The results of a four year review of Stanford’s judicial affairs process will be released at the Faculty Senate meeting Thursday, Nov. 6.
Students subject to the University’s judicial process may be exposed to a system implicitly slanted towards finding respondents guilty and willfully indifferent to rights enshrined in the Student Judicial Charter of 1997, according to a case study of a 2011 judicial proceeding.
A look back at how the ARP has developed over time.
Recently elected ASSU President Robbie Zimbroff ‘12 said that he believes the 2012-2013 ASSU representatives should adopt an approach that is more cooperative and less politicized than that of previous representatives when interacting with University administrators.
In its second meeting, the 14th Undergraduate Senate began discussion Tuesday on the Alternative Review Process (ARP), a judicial procedure for cases involving sexual assault, sexual harassment or relationship violence at Stanford.
The 14th ASSU Undergraduate Senate will discuss the Alternative Review Process (ARP) tonight at the senators’ first full-length meeting in office. The program, which piloted in 2010 and was set for review and re-approval this year, provides an alternative judicial procedure for cases of sexual harassment, sexual assault and relationship abuse.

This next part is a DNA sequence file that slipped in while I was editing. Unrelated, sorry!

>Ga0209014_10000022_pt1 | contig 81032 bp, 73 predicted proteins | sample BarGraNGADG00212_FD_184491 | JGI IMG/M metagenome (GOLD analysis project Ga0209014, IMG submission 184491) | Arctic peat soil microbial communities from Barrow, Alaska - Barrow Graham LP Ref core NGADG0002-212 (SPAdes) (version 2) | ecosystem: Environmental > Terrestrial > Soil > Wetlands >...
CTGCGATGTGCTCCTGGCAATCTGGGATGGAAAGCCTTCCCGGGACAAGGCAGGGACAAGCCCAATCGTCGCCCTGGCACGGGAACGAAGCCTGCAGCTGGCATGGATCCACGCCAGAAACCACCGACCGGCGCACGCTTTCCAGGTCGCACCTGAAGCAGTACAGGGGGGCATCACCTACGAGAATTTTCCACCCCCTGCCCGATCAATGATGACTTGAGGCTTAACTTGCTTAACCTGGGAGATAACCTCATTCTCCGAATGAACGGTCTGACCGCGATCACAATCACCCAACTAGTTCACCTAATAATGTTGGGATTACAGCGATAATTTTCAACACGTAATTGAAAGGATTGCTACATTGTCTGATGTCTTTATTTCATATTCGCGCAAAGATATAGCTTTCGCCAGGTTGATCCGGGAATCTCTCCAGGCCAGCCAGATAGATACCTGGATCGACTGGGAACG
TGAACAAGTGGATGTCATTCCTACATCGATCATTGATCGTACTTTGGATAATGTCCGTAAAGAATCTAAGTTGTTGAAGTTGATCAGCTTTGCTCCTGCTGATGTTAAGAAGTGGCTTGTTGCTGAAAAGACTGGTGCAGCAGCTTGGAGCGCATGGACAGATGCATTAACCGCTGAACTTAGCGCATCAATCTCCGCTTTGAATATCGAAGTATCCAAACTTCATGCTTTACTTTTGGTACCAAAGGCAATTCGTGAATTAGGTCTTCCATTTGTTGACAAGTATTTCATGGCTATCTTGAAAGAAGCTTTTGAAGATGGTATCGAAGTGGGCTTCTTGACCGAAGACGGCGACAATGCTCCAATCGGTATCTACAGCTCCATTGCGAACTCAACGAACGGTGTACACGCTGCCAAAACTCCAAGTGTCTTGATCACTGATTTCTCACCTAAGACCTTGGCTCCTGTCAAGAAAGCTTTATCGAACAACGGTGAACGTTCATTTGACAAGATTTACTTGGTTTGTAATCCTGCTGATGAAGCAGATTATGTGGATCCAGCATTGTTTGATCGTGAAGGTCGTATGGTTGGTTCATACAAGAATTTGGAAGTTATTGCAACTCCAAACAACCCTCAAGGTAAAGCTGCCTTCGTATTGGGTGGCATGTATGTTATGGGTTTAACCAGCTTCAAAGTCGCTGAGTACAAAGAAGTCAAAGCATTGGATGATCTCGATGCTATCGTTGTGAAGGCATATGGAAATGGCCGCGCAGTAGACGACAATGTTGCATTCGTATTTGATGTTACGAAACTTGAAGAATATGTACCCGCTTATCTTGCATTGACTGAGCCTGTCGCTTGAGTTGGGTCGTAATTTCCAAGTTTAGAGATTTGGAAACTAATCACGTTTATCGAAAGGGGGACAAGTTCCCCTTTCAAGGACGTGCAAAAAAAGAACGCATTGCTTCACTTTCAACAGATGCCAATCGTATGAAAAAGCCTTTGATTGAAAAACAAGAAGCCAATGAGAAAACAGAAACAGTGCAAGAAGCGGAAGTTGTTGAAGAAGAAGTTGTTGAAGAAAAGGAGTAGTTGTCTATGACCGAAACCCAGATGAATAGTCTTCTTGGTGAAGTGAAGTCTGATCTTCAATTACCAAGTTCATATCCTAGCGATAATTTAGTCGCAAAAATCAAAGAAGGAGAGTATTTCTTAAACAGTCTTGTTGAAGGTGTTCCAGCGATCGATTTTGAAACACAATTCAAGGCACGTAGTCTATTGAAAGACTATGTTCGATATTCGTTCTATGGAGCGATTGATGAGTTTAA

The ASSU Undergraduate Senate will debate whether to approve the Office of Judicial Affairs Alternative Review Process (ARP) for cases of sexual assault, relationship violence and stalking at tonight’s meeting. The ARP, instituted in 2010, is facing its two-year review and requires approval from the Undergraduate Senate and the Graduate Student Council (GSC) to continue.
Michele Dauber, Stanford law professor and co-chair of the Judicial Affairs Committee, made misleading statements to an assembly of student representatives last Wednesday regarding the new Alternative Review Process (ARP) for sexual assault cases on campus. ASSU Senator Ben Laufer ‘12 said at the Senate’s Tuesday meeting, at which Dauber was not present, that he felt she “misled to the point where she even actually might have lied to us.” Laufer later apologized for saying Dauber may have lied.